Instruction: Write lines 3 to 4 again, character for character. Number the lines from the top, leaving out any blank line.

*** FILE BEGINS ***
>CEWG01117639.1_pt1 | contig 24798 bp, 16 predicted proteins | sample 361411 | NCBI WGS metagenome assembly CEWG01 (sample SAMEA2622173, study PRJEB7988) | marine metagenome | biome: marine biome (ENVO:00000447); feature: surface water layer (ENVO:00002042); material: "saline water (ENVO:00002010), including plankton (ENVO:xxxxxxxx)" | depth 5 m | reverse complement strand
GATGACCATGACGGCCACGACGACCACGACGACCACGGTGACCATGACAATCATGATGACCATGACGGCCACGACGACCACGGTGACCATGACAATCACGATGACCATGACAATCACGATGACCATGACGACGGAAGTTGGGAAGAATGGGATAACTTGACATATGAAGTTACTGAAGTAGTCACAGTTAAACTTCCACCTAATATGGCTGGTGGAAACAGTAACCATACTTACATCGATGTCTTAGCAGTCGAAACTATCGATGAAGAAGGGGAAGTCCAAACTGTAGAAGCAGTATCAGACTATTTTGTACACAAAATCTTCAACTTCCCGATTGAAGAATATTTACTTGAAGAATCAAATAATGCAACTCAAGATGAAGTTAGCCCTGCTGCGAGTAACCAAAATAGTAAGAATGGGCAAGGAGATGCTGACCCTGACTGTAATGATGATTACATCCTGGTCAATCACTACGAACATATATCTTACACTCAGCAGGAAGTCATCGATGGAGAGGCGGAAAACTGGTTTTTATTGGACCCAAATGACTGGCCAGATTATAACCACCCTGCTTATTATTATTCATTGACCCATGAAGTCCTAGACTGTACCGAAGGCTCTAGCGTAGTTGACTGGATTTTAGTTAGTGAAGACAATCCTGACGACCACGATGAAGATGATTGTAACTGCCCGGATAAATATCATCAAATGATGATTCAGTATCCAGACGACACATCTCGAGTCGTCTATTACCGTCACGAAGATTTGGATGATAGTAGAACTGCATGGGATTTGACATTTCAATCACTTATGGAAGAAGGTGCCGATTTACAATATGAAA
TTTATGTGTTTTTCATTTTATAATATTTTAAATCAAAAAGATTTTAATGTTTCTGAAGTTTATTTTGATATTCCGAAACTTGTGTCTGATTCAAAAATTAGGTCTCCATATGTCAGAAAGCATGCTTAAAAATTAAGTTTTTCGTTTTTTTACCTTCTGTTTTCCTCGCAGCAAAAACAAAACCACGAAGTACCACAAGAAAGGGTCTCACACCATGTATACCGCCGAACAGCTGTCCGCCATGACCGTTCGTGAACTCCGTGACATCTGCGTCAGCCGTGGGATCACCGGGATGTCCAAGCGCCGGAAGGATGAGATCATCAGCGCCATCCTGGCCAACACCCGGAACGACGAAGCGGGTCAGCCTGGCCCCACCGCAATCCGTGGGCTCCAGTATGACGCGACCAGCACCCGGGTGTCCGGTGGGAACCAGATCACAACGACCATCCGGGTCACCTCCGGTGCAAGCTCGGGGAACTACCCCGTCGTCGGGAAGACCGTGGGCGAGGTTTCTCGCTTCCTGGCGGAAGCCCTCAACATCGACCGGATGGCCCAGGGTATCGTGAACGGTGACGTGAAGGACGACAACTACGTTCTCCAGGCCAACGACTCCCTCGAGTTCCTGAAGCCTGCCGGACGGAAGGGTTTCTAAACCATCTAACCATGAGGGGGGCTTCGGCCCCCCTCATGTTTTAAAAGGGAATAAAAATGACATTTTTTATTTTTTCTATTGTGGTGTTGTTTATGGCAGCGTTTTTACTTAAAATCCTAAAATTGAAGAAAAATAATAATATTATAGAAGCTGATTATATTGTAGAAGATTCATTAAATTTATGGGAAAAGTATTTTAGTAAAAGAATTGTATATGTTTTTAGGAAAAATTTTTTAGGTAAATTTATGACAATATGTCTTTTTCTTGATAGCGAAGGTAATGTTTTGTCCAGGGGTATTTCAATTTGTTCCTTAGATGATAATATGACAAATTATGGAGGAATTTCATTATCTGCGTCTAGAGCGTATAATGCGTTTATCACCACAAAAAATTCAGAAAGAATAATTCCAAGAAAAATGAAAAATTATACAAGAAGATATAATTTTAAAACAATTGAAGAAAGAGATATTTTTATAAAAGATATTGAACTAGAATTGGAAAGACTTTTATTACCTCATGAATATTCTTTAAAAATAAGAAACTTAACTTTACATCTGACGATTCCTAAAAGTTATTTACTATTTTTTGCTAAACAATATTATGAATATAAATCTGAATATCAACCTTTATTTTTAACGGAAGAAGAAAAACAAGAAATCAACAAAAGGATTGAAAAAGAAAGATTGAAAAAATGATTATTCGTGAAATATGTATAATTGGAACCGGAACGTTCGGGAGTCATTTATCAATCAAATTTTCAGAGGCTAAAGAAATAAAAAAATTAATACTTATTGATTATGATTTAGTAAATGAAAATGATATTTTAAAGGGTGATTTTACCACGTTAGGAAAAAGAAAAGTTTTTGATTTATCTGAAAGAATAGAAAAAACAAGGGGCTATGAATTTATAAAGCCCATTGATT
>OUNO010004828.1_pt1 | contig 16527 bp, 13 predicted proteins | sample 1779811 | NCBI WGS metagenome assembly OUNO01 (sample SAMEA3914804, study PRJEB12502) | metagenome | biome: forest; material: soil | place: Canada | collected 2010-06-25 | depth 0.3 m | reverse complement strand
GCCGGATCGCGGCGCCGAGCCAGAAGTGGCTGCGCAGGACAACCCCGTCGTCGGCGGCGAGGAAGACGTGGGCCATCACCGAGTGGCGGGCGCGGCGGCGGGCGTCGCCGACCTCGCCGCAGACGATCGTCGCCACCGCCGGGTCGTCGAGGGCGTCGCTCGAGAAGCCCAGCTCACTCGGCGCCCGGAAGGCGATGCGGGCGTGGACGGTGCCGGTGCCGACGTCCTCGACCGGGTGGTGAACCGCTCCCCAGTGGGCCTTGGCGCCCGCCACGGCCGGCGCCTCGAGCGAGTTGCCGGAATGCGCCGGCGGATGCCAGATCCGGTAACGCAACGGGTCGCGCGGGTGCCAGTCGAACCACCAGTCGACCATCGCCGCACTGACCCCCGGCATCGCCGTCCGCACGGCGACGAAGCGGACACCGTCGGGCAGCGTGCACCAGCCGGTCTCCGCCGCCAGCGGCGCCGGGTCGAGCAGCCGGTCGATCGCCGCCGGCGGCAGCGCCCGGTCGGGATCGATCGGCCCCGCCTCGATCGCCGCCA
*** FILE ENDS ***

TTTATGTGTTTTTCATTTTATAATATTTTAAATCAAAAAGATTTTAATGTTTCTGAAGTTTATTTTGATATTCCGAAACTTGTGTCTGATTCAAAAATTAGGTCTCCATATGTCAGAAAGCATGCTTAAAAATTAAGTTTTTCGTTTTTTTACCTTCTGTTTTCCTCGCAGCAAAAACAAAACCACGAAGTACCACAAGAAAGGGTCTCACACCATGTATACCGCCGAACAGCTGTCCGCCATGACCGTTCGTGAACTCCGTGACATCTGCGTCAGCCGTGGGATCACCGGGATGTCCAAGCGCCGGAAGGATGAGATCATCAGCGCCATCCTGGCCAACACCCGGAACGACGAAGCGGGTCAGCCTGGCCCCACCGCAATCCGTGGGCTCCAGTATGACGCGACCAGCACCCGGGTGTCCGGTGGGAACCAGATCACAACGACCATCCGGGTCACCTCCGGTGCAAGCTCGGGGAACTACCCCGTCGTCGGGAAGACCGTGGGCGAGGTTTCTCGCTTCCTGGCGGAAGCCCTCAACATCGACCGGATGGCCCAGGGTATCGTGAACGGTGACGTGAAGGACGACAACTACGTTCTCCAGGCCAACGACTCCCTCGAGTTCCTGAAGCCTGCCGGACGGAAGGGTTTCTAAACCATCTAACCATGAGGGGGGCTTCGGCCCCCCTCATGTTTTAAAAGGGAATAAAAATGACATTTTTTATTTTTTCTATTGTGGTGTTGTTTATGGCAGCGTTTTTACTTAAAATCCTAAAATTGAAGAAAAATAATAATATTATAGAAGCTGATTATATTGTAGAAGATTCATTAAATTTATGGGAAAAGTATTTTAGTAAAAGAATTGTATATGTTTTTAGGAAAAATTTTTTAGGTAAATTTATGACAATATGTCTTTTTCTTGATAGCGAAGGTAATGTTTTGTCCAGGGGTATTTCAATTTGTTCCTTAGATGATAATATGACAAATTATGGAGGAATTTCATTATCTGCGTCTAGAGCGTATAATGCGTTTATCACCACAAAAAATTCAGAAAGAATAATTCCAAGAAAAATGAAAAATTATACAAGAAGATATAATTTTAAAACAATTGAAGAAAGAGATATTTTTATAAAAGATATTGAACTAGAATTGGAAAGACTTTTATTACCTCATGAATATTCTTTAAAAATAAGAAACTTAACTTTACATCTGACGATTCCTAAAAGTTATTTACTATTTTTTGCTAAACAATATTATGAATATAAATCTGAATATCAACCTTTATTTTTAACGGAAGAAGAAAAACAAGAAATCAACAAAAGGATTGAAAAAGAAAGATTGAAAAAATGATTATTCGTGAAATATGTATAATTGGAACCGGAACGTTCGGGAGTCATTTATCAATCAAATTTTCAGAGGCTAAAGAAATAAAAAAATTAATACTTATTGATTATGATTTAGTAAATGAAAATGATATTTTAAAGGGTGATTTTACCACGTTAGGAAAAAGAAAAGTTTTTGATTTATCTGAAAGAATAGAAAAAACAAGGGGCTATGAATTTATAAAGCCCATTGATT
>OUNO010004828.1_pt1 | contig 16527 bp, 13 predicted proteins | sample 1779811 | NCBI WGS metagenome assembly OUNO01 (sample SAMEA3914804, study PRJEB12502) | metagenome | biome: forest; material: soil | place: Canada | collected 2010-06-25 | depth 0.3 m | reverse complement strand